Death is a ubiquitous predicament.
You could be a 75 year-old man passing out in your office while secretaries chirp and bustle about–the paramedics take you out and the papers quickly resume their shuffling. You could be the one with lasting power who gets the privilege of watching everyone around you die first. Or, you could go quickly, at the right time, and on your own, err, time’s terms.
But not me. At 28 I’m still far enough away to feel excluded from the fate awaiting everybody-else-but-me and always thought it was me and Pua who were immune to that fate. The undisputed facts backed that up.
Pua had been with me since I was 12. I welcomed her into this world the summer after sixth-grade, heartbroken over being dumped by an elementary first love. Pua’s mother was my tutu’s dog (who we were babysitting) and her father’s owner was a classmate of mine who lived down the street. He was a dick and it was he, no joke, for whom I was dumped. It shamed me for a good long while that I should raise his bastard dog but she was everything you could ask for in a friend. Quick to forgive, slow to anger, always barked at strangers, intuitive, loyal, and wholly lacking pretense.
Pua survived the cats, the birds, the fish, and all my friend’s pets. She survived a stint at the pound, breaking loose when I was on a trip, always out for a big-nosed adventure. Other people saw her end as a matter of time. I saw it as an abstraction at best because I knew her better than them. Waking up without her panting contently in the corner of my room, unimaginable, like looking out the window to find the mountain-view mountain-less.
Nevertheless, she was ready before I. She was less romantic than me and yearned not for permanence or meaning, already having made her peace with countless long walks, good food, and plenty of smells.
She was to go out with her head up and ass clean. Her last meal was steak, enjoyed from a grassy beachfront yard and an infinite expanse beyond of pastoral pink clouds and the most gentle lapping of sand you’ve ever heard. As the world around us performed for her one last symphony, I crumpled over, hugged her neck and heaved with the waves. Her back legs had given out a few days earlier. Prolonging her existence would have be a selfish disservice to the her lifetime of grace.
Don’t get me wrong, the process was slow and well-documented were the signs of her reduction. We both new she was no puppy, but still, mostly for my own good, I’d whisper to her that we’d always be together. The softer I said it, the more I believed she believed me.
Erosion is exceedingly beautiful from a distance. Take, for example, Hawaii’s emerald green, jaggedly peaked, waterfall-prone, time-worn revelations of inevitable form.
A freshly formed island stood alone in the Pacific. Over thousands of years the heavens shed tears for the lonely rock. The tears struck the island one by one, each of countless running down the island’s bare cheek. Eventually, a thousand years worth of tears formed a groove for the tears of the next thousand years. In a timescale unappreciable to the animal being, tears from the heavens refined the volcanic body and revealed the land’s deeply ravined beauty. I can’t quite see it but right this second these here mountains are being reduced to their most base, essential state of being.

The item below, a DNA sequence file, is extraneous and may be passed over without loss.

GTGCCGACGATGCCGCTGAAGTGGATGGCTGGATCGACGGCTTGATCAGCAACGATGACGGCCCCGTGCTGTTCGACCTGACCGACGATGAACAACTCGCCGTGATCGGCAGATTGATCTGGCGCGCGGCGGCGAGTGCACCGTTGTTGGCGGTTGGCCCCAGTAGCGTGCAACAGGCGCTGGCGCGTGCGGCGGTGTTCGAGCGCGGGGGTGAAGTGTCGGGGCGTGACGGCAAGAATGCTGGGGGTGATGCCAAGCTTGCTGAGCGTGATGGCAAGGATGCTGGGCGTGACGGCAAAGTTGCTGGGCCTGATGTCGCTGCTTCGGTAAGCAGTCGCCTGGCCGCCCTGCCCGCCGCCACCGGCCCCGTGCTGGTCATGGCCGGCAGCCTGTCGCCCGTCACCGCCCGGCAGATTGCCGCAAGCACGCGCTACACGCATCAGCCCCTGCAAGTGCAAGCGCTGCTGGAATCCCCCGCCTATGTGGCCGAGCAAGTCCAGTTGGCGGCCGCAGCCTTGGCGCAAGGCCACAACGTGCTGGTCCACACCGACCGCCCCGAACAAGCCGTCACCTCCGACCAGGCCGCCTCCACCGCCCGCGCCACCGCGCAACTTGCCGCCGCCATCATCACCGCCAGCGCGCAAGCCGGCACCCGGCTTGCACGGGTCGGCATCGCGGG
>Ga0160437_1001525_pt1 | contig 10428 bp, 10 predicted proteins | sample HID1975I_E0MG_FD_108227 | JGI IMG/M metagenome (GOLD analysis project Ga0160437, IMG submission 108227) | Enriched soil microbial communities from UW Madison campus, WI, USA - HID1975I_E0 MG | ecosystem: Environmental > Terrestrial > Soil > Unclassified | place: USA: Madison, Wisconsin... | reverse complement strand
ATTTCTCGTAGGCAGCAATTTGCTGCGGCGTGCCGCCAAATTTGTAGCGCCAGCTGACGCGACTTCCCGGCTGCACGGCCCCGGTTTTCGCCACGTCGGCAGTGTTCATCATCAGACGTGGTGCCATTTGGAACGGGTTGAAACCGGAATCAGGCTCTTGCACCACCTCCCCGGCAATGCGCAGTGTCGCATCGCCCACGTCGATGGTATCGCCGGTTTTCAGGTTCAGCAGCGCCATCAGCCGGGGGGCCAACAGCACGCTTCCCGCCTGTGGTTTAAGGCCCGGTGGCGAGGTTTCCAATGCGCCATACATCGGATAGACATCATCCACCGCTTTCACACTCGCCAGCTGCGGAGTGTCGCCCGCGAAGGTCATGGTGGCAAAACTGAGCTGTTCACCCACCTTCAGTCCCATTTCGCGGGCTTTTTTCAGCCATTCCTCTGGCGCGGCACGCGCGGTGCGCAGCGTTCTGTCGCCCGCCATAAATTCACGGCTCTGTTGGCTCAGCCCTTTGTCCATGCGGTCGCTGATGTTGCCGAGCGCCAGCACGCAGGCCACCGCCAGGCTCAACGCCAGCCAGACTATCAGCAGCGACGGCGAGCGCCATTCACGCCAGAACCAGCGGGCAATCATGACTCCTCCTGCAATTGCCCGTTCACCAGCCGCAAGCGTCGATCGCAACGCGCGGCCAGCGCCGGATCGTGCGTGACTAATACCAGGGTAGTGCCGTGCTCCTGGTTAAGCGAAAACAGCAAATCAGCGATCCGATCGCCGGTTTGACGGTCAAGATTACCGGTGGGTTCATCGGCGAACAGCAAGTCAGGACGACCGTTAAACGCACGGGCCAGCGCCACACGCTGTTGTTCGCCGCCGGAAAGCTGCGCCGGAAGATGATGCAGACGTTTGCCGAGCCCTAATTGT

Perhaps erosion creates softness, time sanding down the uncouth edges of youth. Beaches, river stones, and that sweet, fertile, life-sustaining soil–thank the heavens for erosion. Perhaps too erosion is harsh and sudden and revealing of the most vulnerable of fissures. Erosion is a complicated thing.
I sit with my 5 year old niece and my 88 year old tutu at dinner. We go to a place, most Wednesdays, that has familiar food. Tutu and my niece like familiar food and they always get their favorites, both needing occasional reminders of what their favorites are. They both then tell us that this is the best grilled cheese/cobb salad they ever had, better even than last week. These two little ladies barely fill up the dining room chairs, two fragile ends of the most precious spectrum.
Its nearly impossible to address death directly, at least for me, with other people unless I’m 100% comfortable with ruining their bliss in the rare chance it was something that did not cross their minds, at least not for some time, that is, until I just mentioned it. Shit. So it is with tutu. I wonder often if she wants to talk about erosion. Instead we occupy ourselves with the familial history of that couch over there, with the blue fabric, which has spent more time with my family than me. Its a mission-era piece. Well-built. There’s a brief silence and we both look down to the ground, awknowledging the impermanence. Yet Tutu doens’t say bye, she whispers bye for now, and I hear it well.
Facing Pua’s non-existence was harder than bearing her absence. What’s left are my memories of her beautiful green valleys. Erosion is indeed beautiful, but only from afar.